There was a lot to like in this one. McGarrett (Alex O’Loughlin) and Danno (Scott Caan) seemed to be getting along just fine. I did love Danno’s advice on not signing up for being set up by McGarrett’s workout partner, P.A. Ellie Clayton (Mirrah Foulkes). I also liked learning more about Max’s (Masi Oka) new partner, Dr. Mindy Shaw (Amanda Setton). She and Danno had a nice getting-to-know-you scene. Perhaps Danno will be moving on to a girlfriend closer to home, I mean, work?
And yes, I did catch Danno saying how he “didn’t understand surfing.” I personally wondered how much Scott Caan laughed on set as he said that line?
I also liked how the bad guy kept changing, though it would have been nice to just have a couple of bad guys to focus on instead of four. David Waring (Trevor Kuhn) was the first suspect in Brooke’s death, until Chin (Daniel Dae Kim) found him dead. Then poor ex-beau Cody Kaniaupio (Christopher Latronic) turned up with blood on his hands, but was just a “love-lorn kid with a busted heart.” Guest star Eric Roberts became the third suspect, Richard Sheridan, the owner of the boat that took poor Brooke to her watery grave in a marine pod, and then — who would have thought — the father of Waring’s to-be-bride, Robert Young (Doug Savant), was actually the killer.
Oh, but wait, there actually was a fifth suspect — evil madam Kiana Thompson (Andrea Roth), who set the girls up on dates but swore there was “no money exchanged.” I was glad they didn’t make her character a kumu hula. That would have been very insulting to our great hula experts and teachers.
It was really great that the entire team got to be involved with all of the investigation: Kono (Grace Park) and Chin shook down Brooke’s roommate Annie (Carlie Casey) and caught Cody red-handed; Grover (Chi McBride) worked a lot of the clues and tracked down people via the magic table. I also loved the sweet Kono scene at the start when Adam (an unseen Ian Anthony Dale) leaves her a trail of flowers to a platter of breakfast and a sweet note. And we had a couple of scenes of comic relief with Jerry (Jorge Garcia) — now Chin’s roommate — who is on the job hunt and involved in the marketing and sale of garlic shrimp plates for Kamekona (an also unseen Taylor Wily).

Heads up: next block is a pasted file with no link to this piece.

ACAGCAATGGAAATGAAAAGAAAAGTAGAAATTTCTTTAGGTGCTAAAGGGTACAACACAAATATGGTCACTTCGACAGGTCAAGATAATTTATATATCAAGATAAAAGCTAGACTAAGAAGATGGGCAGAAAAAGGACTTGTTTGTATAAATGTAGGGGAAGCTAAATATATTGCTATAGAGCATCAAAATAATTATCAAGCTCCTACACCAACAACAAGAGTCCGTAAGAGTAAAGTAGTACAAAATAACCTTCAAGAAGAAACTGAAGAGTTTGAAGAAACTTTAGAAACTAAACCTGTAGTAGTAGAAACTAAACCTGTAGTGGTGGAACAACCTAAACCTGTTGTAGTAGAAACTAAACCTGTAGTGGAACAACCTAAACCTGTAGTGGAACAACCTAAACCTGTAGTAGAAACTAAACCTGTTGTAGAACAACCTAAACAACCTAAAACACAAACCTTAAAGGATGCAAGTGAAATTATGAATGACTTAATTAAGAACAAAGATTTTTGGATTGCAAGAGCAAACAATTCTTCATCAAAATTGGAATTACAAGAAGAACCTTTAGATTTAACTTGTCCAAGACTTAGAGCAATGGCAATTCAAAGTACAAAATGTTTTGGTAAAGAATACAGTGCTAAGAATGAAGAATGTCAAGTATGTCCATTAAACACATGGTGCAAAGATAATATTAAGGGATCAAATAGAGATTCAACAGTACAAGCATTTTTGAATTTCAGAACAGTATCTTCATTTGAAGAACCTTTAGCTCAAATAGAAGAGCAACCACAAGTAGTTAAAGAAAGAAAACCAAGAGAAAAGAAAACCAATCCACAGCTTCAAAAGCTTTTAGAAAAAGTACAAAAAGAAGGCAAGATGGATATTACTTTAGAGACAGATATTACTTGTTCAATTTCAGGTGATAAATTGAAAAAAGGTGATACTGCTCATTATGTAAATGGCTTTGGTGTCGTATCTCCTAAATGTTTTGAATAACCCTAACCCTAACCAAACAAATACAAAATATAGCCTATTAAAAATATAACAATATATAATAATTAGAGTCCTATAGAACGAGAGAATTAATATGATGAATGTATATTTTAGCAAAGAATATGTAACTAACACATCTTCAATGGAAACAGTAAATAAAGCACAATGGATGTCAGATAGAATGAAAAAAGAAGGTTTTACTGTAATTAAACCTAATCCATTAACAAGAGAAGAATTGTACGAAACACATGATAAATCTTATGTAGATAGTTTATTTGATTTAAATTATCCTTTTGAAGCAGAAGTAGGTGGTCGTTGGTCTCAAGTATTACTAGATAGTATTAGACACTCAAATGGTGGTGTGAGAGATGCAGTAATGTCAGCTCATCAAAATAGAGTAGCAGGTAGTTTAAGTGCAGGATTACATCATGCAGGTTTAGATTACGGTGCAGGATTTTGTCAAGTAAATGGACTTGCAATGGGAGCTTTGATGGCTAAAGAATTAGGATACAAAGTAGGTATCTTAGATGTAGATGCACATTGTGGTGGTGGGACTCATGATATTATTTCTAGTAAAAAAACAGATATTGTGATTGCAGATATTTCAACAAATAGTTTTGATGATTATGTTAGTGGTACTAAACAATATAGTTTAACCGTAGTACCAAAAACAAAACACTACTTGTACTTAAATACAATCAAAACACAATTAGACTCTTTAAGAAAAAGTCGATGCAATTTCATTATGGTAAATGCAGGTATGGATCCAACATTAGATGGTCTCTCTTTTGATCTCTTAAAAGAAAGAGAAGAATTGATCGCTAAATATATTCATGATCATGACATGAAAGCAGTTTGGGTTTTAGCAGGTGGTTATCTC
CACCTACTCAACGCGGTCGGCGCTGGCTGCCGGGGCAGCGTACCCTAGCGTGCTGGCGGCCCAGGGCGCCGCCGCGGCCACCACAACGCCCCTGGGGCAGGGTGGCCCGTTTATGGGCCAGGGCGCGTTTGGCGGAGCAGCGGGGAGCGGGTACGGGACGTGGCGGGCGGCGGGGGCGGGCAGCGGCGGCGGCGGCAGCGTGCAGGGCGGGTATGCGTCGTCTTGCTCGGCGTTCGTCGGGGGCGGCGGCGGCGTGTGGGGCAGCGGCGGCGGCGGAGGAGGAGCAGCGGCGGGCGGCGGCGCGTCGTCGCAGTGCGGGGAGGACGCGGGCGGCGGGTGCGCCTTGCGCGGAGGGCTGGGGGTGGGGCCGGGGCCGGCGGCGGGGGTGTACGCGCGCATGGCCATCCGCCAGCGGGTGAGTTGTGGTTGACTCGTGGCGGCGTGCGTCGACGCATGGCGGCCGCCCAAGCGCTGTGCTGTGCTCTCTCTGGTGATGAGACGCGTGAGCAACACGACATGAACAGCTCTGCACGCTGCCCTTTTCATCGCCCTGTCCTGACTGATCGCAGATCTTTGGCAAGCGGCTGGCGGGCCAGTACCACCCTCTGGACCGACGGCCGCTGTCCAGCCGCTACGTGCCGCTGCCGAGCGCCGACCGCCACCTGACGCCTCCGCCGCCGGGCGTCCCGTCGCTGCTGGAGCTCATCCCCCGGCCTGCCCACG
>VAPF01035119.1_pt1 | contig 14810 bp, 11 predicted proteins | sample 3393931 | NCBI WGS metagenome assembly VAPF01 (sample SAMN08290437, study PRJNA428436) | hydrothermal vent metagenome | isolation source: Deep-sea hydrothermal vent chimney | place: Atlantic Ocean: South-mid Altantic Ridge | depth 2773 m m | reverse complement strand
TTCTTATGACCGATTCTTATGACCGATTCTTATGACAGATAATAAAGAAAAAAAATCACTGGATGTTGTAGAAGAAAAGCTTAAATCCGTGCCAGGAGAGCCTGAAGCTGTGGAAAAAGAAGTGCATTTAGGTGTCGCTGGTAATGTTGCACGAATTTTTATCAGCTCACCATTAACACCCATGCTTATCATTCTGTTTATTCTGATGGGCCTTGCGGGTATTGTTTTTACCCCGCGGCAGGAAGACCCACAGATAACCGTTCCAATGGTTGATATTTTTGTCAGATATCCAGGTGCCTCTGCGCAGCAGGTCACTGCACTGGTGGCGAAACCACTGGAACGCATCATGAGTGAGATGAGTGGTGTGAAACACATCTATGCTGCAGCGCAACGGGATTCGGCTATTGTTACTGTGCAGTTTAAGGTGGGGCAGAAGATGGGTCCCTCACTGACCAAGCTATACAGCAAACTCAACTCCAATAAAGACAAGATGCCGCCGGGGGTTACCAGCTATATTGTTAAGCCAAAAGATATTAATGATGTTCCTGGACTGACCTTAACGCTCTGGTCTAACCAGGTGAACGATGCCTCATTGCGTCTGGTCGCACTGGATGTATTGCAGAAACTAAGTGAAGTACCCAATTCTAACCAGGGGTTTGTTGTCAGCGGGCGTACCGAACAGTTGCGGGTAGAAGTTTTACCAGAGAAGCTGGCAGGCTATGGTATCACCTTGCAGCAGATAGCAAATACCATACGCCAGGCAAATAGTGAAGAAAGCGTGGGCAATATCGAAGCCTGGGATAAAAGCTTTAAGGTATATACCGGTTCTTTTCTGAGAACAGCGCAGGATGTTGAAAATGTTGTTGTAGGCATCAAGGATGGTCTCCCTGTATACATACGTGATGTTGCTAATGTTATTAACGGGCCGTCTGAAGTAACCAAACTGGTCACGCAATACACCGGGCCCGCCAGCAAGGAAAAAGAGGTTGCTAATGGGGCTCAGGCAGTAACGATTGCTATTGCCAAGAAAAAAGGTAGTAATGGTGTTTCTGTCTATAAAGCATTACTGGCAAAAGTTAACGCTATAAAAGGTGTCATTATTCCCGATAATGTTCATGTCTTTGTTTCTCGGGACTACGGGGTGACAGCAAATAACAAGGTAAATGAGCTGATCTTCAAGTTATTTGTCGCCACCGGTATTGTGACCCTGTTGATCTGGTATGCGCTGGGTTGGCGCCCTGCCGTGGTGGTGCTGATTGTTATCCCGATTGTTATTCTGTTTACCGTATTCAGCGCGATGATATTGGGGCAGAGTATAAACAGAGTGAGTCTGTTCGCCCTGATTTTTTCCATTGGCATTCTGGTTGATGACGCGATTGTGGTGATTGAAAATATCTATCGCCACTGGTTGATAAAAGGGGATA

But, really, the star of this one was Forsythe and his gumshoe ways and everyman poetry as he broke down the suspects and the case. The scene when he comforts his old friend Mr. Waiakea (Byron Ono) as he kisses his dead daughter good-bye was lovely. And when McG tells him he can’t blame himself for Brooke’s death, he says something that I think the entire Five-0 team understands: “Men like us, weʻre born to protect and serve. When somebody dies that we could have saved, then that doesn’t go away.”
So even if you didn’t like the narration by a non-Five-0 team member, or you disliked the hokey detective style poetry, you had to appreciate Brown’s farewell summation of the case and McGarrett: “Time doesn’t heal all wounds. When someone you love is ripped from your life, that scar stays with you forever. But the one bright light in all the darkness is knowing that men like Steve McGarrett are out there making sure the good guys come out on top.”
And that is definitely a good part of the dream — that men like that are out there in our world — on the fictional Five-0 and in real life.
Redux Side Note
I hope you all noticed the adorable Youngaisa Wily who played Jerry’s clever programming mentor Ani in this week’s episode. I’m sure many of you realized that Wily is the son of recurring cast member Taylor Wily who plays the incomparable Kamekona.
Besides actor Wily and actress Recca, other Hawaiʻi actors were showcased in this week’s episode. Christopher Latronic who played ex-boyfriend Cory Kaniaupio most recently played Timo in fellow “Hawaii Five-0” actor Keo Woolford’s film “The Haumāna.” He also played the lead “Billy” in the film “Truth or Dare” written and directed by Hawaiʻi filmmaker Tom Boyle. Byron Ono, who had a heartbreaking scene as Brooke’s Father, was also in “Hana ʻaʻa Makehewa” (“Desperate Measures”) where he played the Bomb Squad Captain.